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I've been looking into Egyptian fractions now, but information on certain topics seems scarce. Can you answer any of these questions that intrigue me:

1) What is known about the Egyptian fraction representation (by the greedy algorithm) of irrational numbers? Are Egyptian fractions known to be interesting in any similar sense as the continued fractions? I have not found any references to these expansions; OEIS lists a few terms for some numbers though.

2) What would be the "average" growth of the n:th term in the sequence? The slowest possible would be 2, 3, 7 etc. but for a random real, what is the expected size of the n:th term?

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  • $\begingroup$ You should give some thought toward making Q2 more precise. For instance, what do you mean by "random real"? Perhaps restricting to $(0,1)$ is worthwhile. Note that the growth rate of terms is quite rapid and the expected value of the first term is already infinite (assuming uniform distribution on $(0,1)$), so perhaps a more logarithmic measure of size is warranted. $\endgroup$ – Erick Wong Oct 20 '13 at 19:11
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    $\begingroup$ If I tried, I would most probably fail. I realize it's not accurate at all but I just want to see if someone has anything relevant to say about the growth of such sequences. Yes, but also there is a probability of 1/2 that the first term is 1/2, assuming uniform distribution on (0,1). I guess what I'd like to ask is, for a such a random real r, 0<r<1, which number is most likely to be the n:th term. This clearly has a solution. $\endgroup$ – user102136 Oct 20 '13 at 19:22
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There's a little bit of info here:
H. E. Salzer, The Approximation of Numbers as Sums of Reciprocals, American Mathematical Monthly, Vol. 54, No. 3 (Mar., 1947), pp. 135-142. There are very few "naturally-occcurring" real numbers for which their expansion is known. One example where it is known is for (3-sqrt(5))/2, where the denominators are given by the (2^n)th Fibonacci number.

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  • $\begingroup$ so using egyptian fraction ( greedy algorithm ) for irrational numbers means that we can write irrational numbers as sums of unit fraction (rational), but knowing that the sum of rationals is always rational leads to a contradiction , how can an irrational number be equal to a rational number(sum of rational numbers)? $\endgroup$ – Maths Survivor Oct 29 '17 at 20:35
  • $\begingroup$ For irrational numbers you get an infinite sum, not a finite one. $\endgroup$ – Jeffrey Shallit Oct 29 '17 at 21:14
  • $\begingroup$ but yet no matter if it is finite or infinite , the sum of rationals is still rational right? $\endgroup$ – Maths Survivor Oct 29 '17 at 21:20
  • $\begingroup$ No, of course not. Take any irrational number; then its base-10 representation expresses it as the infinite sum of rational numbers. $\endgroup$ – Jeffrey Shallit Oct 29 '17 at 22:07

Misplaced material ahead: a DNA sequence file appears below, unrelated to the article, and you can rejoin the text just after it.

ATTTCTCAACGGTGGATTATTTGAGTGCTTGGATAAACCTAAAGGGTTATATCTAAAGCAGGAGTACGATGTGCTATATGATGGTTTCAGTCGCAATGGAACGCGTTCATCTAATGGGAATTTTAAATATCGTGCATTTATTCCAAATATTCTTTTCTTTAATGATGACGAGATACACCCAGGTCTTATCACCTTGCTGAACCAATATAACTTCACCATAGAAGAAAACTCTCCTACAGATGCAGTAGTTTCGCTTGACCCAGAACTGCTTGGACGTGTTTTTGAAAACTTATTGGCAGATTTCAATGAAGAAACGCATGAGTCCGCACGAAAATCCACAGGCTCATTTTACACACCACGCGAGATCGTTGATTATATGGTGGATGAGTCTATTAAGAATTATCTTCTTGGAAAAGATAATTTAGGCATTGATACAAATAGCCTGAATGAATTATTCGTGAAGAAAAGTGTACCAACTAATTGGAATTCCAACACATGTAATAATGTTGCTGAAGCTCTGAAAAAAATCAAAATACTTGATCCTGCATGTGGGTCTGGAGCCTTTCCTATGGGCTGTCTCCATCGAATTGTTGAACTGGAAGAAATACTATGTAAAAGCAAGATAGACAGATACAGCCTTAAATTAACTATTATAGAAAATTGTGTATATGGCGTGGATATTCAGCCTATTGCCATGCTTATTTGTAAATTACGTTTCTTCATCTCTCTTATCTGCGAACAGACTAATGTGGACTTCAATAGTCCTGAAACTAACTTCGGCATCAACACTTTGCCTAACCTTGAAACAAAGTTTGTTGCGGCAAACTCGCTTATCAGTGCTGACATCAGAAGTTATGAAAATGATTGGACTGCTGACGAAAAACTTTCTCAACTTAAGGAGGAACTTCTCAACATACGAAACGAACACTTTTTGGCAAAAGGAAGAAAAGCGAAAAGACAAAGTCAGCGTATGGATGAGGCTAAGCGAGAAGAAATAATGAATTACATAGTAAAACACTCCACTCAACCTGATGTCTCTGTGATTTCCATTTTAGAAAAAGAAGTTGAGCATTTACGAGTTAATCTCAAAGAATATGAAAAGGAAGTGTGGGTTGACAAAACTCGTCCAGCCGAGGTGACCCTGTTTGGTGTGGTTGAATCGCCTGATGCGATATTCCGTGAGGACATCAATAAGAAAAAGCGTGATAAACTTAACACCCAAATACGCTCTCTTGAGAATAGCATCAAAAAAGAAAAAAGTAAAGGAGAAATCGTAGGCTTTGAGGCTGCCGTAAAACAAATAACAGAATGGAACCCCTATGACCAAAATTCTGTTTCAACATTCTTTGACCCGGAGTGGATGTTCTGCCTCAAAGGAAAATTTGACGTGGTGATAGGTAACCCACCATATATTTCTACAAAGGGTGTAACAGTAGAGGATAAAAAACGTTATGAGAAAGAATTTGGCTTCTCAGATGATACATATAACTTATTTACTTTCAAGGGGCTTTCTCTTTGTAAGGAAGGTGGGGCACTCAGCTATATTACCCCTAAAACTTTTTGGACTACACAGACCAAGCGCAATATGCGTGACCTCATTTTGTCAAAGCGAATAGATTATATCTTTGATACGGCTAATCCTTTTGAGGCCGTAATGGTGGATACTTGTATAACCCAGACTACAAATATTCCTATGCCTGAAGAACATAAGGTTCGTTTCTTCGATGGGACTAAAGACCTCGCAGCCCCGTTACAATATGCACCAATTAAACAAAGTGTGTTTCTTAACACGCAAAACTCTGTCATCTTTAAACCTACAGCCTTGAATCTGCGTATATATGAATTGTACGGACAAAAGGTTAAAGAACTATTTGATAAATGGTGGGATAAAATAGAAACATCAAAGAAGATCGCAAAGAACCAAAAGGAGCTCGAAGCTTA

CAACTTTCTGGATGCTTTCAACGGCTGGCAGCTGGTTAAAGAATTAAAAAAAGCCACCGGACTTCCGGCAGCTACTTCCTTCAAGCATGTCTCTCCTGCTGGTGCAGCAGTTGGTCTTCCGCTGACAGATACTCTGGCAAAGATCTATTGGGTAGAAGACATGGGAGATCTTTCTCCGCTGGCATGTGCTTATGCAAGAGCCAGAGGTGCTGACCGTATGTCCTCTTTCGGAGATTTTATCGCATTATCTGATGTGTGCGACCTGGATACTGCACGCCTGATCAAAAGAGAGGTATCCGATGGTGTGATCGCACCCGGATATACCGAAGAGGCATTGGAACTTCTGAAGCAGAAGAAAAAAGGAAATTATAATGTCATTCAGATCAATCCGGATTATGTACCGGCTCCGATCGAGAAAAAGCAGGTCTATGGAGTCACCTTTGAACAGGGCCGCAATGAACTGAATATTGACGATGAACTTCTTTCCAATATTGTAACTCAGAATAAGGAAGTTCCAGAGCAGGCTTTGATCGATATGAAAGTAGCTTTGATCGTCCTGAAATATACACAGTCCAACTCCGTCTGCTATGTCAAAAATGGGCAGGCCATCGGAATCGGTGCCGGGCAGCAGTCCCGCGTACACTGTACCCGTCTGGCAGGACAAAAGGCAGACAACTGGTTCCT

• $\begingroup$ Does this mean that irrational numbers are nothing but infinite sums of rationals? $\endgroup$ – Maths Survivor Oct 30 '17 at 8:02
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After trying to parse the following painstakingly-simple algorithm into plain English, I gave up all hope:

$$N = \underbrace{\underbrace{\underbrace{\underbrace{\underbrace{\underbrace{[N]}_{A_0}+\frac1{\left[N-A_0\right]}}_{A_1}+\frac1{\left[N-A_1\right]}}_{A_2}+\frac1{\left[N-A_2\right]}}_{A_3}+\frac1{\left[N-A_3\right]}}_{A_4}+\frac1{\left[N-A_4\right]}}_{A_5}+\ldots$$

If the terms are not allowed to oscillate ($\pm$) , then, with the exception of [N] , [...] should stand for upper-rounding. However, if fast convergence is what's desired, [...] should stand for rounding. In any case, continued fractions make for better convergents than the Egyptian ones under the same conditions/restrictions/limitations.

The famous Hungarian—Jewish mathematician Erdos devoted a significant part of his life to the study of Egyptian fractions. See: Greedy algorithm for Egyptian fractions , Odd greedy expansion , Erdos-Graham conjecture , and Erdos-Straus conjecture.

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  • $\begingroup$ Your first sentence is much more suggestive of continued fractions, not Egyptian fractions. $\endgroup$ – Erick Wong Oct 20 '13 at 19:18
  • $\begingroup$ I'm not sure if you read my question at all. $\endgroup$ – user102136 Oct 20 '13 at 19:30
  • $\begingroup$ Take $\pi$. Calculate its integer part. It's 3. Subtract it, then calculate the inverse of its fractional part. It's 7. Now subtract $\tfrac17$ from $\pi-3$. Again, calculate the inverse of its fractional part. It's - 790. Now add $\tfrac1{790}$ to $\pi-3-\tfrac17$ , and calculate the inverse of its fractional part. It's 749896. Subtract $\tfrac1{749896}$ from $\pi-3-\tfrac17+\tfrac1{790}$ . Etc. $\endgroup$ – Lucian Oct 20 '13 at 19:30
  • $\begingroup$ @Lucian I agree with your calculation, but what you wrote (eliminate the integer part) does not really describe the action you perform (subtract $1/7$). The links you gave are relevant to the question, so I'm not accusing you of conflating Egyptian and continued fractions, but this doesn't contribute substantially towards an actual answer. $\endgroup$ – Erick Wong Oct 20 '13 at 20:01
  • $\begingroup$ I can read questions, but I can't read minds. Seven is the integer part of $\frac1{\pi-3}$. If the terms are not allowed to oscillate, then upper-rounding should replace the integer part. But oscillation makes for a better approximation. Either way, continuous fractions are better than both in this regard. $\endgroup$ – Lucian Oct 20 '13 at 20:11

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